bio

Olga Lafazani holds a PhD on “Transanational geographies of migration” from the Department of Geography, Harokopio University, Athens. She has worked in several research projects and her work has been published in international journals. Currently she is an adjunct lecturer in the department of History and Philosophy of Science, National and Kapodistrian University of Athens.  She is also the PI of the research project “One century, Two refugee crisis” (ELIDEK) that aims to untangle the entangled histories of arrivals and departures and the different refugee figures that have shaped and have been shaped within the recent Greek history.  Next year she will start a new research project under the Marie Curie Individual Fellowships in Humbolt Univesrity, on the political economies of the refugee camps (CamPEcomonies).Her research interests develop at the intersections of migration, gender, urban space, borders and grassroots movements.

Olga-Lafazani-Cover

seminar

Olga Lafazani “The significance of the insignificant. Borders, migration, everyday life”

The aim of the paper is to reflect on how borders proliferate in everyday life, not only through laws, institutions or policing practices, but also through deeds, words, and feelings. Rather than analyse migration and borders by focusing only on the borderzones, this paper attempts to capture the multiple relations that connect the camp to the city square, the deportation regime to the train carriage, the newspaper headlines to the housing tenements in an attempt to work towards framing a broader theory of borders in geographical terms.
By using fragments of narrations of everyday encounters between migrants and locals in the city, light will be shed on different moments, places, people, and encounters: brought together they create a map of the multiple and complicated ways borders operate as technologies of power within everyday life in the city. The city is Athens between 2009-2013, a time that saw the beginnings of the "economic crisis" in Greece. During those years, migrants were being increasingly illegalised and racialized by dominant policies and media discourses compared to the previous decade of "economic growth".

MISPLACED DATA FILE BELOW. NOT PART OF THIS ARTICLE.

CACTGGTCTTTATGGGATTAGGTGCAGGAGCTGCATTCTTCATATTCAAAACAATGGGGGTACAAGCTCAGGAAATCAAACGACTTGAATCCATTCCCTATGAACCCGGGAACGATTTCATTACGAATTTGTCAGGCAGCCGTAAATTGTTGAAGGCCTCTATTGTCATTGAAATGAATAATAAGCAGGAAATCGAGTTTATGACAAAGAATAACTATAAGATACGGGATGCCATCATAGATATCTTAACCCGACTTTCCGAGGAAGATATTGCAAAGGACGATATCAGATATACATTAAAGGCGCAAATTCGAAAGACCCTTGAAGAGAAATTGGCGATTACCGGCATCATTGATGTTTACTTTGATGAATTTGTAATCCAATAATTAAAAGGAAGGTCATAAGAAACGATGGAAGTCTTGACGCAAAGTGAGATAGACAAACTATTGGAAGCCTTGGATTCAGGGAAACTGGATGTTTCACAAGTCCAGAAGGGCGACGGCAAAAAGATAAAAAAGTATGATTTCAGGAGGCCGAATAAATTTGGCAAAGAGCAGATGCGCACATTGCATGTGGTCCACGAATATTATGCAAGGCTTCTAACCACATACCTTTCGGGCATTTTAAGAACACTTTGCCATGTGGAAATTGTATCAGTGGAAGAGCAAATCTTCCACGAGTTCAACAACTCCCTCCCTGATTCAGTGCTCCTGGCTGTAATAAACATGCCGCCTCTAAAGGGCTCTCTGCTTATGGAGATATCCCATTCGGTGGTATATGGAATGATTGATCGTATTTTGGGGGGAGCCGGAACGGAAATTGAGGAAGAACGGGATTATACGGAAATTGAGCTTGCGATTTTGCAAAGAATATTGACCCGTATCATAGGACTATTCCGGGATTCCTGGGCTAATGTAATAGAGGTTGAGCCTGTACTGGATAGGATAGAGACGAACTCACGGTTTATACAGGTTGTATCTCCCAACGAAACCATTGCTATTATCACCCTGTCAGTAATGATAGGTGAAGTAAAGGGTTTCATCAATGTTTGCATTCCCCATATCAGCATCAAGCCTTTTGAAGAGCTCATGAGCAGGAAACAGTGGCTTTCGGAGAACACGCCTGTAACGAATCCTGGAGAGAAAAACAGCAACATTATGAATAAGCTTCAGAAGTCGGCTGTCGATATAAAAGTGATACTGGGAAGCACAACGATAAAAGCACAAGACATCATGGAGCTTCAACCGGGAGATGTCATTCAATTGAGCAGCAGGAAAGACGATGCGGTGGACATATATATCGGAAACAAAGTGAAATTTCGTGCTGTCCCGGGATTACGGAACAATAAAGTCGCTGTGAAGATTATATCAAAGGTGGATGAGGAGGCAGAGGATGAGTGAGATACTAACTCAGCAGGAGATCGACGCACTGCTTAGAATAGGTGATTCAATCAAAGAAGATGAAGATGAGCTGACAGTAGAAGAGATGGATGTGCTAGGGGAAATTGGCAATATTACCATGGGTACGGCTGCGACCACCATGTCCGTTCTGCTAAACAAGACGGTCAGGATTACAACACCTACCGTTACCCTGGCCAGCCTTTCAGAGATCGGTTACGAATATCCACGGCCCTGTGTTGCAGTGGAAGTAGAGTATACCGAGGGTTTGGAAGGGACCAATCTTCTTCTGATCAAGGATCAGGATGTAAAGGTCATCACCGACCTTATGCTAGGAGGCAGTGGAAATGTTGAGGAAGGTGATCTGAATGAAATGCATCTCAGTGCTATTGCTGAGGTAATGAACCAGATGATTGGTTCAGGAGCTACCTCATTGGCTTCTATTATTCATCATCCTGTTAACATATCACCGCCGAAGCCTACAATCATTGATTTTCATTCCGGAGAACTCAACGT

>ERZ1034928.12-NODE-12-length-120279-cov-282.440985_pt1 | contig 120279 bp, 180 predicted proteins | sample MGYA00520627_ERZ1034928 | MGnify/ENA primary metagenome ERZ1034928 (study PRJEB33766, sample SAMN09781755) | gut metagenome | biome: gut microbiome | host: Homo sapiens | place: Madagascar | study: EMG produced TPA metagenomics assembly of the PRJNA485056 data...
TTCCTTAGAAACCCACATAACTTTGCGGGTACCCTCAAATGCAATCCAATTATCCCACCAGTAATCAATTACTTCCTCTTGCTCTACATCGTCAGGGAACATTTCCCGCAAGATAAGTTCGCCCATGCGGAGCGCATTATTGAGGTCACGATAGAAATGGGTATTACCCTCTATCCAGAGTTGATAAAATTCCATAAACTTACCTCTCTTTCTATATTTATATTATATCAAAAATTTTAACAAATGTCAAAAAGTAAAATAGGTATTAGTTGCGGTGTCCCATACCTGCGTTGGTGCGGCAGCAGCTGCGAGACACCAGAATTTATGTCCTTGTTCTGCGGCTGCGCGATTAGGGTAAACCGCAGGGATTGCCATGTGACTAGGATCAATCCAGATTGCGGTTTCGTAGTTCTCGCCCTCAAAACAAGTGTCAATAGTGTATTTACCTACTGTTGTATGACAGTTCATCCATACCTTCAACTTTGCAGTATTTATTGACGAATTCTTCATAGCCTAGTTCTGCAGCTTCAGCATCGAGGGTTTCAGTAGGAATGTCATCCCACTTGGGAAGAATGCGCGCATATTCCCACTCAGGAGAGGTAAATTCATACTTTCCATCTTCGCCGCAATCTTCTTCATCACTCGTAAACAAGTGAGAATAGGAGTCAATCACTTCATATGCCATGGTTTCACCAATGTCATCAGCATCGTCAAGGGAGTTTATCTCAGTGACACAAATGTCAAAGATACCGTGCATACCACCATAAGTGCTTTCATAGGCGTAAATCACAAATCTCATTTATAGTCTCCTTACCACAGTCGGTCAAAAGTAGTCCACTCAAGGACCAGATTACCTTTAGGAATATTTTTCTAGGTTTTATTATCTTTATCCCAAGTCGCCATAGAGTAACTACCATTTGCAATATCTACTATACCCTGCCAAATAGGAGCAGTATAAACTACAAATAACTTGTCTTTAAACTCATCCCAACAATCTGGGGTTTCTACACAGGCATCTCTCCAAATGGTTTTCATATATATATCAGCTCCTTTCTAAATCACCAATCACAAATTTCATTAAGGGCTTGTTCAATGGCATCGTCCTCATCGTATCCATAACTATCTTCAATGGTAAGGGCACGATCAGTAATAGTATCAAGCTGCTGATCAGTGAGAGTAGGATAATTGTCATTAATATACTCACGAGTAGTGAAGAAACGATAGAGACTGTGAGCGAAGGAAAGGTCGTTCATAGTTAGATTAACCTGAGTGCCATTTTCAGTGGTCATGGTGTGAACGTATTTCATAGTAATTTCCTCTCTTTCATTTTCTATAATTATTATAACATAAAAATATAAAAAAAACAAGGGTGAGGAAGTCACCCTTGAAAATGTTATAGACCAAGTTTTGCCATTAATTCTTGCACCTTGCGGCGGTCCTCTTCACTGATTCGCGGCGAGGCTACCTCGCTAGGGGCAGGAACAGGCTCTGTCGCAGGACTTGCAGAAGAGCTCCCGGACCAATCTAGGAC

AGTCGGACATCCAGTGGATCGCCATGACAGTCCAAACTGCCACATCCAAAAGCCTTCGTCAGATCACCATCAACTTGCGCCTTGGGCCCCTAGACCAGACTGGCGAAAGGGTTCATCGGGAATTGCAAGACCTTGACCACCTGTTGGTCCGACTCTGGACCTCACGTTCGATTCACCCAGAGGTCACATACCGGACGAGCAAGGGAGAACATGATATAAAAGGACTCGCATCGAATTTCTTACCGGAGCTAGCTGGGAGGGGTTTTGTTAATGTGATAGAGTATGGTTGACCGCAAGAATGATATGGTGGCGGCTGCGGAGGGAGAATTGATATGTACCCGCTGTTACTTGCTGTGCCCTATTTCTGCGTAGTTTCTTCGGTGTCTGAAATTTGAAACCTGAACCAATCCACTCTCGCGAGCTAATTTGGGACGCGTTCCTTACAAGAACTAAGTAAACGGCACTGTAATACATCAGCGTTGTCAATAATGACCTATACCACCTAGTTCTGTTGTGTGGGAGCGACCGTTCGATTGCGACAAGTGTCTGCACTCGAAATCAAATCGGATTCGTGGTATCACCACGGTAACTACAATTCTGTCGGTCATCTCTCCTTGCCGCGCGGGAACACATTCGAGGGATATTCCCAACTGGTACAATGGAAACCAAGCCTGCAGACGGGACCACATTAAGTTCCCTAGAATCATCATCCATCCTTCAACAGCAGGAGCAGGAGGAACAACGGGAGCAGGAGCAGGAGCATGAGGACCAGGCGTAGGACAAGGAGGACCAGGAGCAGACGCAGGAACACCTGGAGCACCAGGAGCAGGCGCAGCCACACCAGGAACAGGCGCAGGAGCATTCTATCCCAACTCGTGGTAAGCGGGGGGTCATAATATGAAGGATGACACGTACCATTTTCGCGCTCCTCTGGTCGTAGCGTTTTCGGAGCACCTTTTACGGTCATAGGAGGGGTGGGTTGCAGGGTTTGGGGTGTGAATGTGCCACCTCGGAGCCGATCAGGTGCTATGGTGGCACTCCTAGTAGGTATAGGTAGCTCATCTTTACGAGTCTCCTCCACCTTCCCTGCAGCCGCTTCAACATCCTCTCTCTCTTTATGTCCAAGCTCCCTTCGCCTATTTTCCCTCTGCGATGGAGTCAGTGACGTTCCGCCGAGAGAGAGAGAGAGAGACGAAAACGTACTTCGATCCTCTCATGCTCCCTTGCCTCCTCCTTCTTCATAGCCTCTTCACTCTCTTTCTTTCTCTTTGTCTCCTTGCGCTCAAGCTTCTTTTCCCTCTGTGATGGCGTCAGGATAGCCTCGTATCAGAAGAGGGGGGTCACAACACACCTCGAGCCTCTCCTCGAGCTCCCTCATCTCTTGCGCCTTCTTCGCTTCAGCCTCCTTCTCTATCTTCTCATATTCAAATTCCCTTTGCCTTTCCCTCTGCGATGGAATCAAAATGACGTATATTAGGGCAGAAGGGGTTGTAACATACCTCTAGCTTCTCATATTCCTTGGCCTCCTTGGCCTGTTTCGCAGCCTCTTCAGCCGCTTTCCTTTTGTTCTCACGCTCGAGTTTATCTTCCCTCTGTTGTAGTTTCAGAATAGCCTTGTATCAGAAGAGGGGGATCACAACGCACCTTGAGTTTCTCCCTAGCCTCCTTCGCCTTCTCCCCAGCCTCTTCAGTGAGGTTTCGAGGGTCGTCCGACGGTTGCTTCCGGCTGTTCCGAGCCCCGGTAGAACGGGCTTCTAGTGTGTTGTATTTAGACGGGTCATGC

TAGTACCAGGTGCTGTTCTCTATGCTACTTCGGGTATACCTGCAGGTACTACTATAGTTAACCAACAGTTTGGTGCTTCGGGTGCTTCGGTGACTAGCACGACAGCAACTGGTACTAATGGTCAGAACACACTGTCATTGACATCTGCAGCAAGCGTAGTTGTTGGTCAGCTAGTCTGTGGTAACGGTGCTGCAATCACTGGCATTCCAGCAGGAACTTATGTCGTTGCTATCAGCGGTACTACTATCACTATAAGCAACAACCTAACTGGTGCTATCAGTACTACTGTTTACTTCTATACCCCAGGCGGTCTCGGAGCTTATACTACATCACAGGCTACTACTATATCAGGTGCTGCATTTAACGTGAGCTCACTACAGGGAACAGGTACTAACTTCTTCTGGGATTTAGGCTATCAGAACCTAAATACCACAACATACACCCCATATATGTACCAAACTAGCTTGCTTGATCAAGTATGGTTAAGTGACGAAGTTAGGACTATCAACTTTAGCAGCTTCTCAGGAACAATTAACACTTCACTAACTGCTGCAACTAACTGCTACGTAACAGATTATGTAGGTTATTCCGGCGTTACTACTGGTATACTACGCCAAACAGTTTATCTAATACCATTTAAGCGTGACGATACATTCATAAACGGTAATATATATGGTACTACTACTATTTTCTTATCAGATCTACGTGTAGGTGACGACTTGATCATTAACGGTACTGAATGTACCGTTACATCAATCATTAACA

It is well established in the critical literature that borders have a polysemic nature, as they do not hold the same meaning for everyone. As Caton and Zacka write: "A border is not a line, but a space with depth. And this space changes, morphologically, on the basis of the identity of the one who enters it." (Caton and Zacka, 2010: 209).Taking a step further, this paper will discuss not only how meanings, experiences, and spaces change in relation to the identity of the people who cross the borders, but how identities, bodies, and spaces are themselves produced through bordering practices.
Everyday life, as described by H. Lefebvre is defined by conflicts and contradictions which become particularly apparent when we approach borders ethnographically, starting from the everyday life experiences of migrants: moments and spaces of exclusion, powerlessness, and subordination but also of inclusion, emancipation, and subversion. In this sense, the focus is on these microbe-like, clandestine, and insignificant acts of everyday life, in which borders are renegotiated between the ones who belong and the ones who do not, when belonging is not conceived as a sense but as a socially constructed position that manufactures bodies, acts, and feelings.
Drawing from critical geography, border and migration studies, as well as from feminist and postcolonial critique, and by focusing on everyday encounters an attempt is made to generate more complicated and nuanced understandings of subjectivity and power, and to bring to the fore the multiple borders that are simultaneously embodied and transcended, performed and challenged, established and subverted.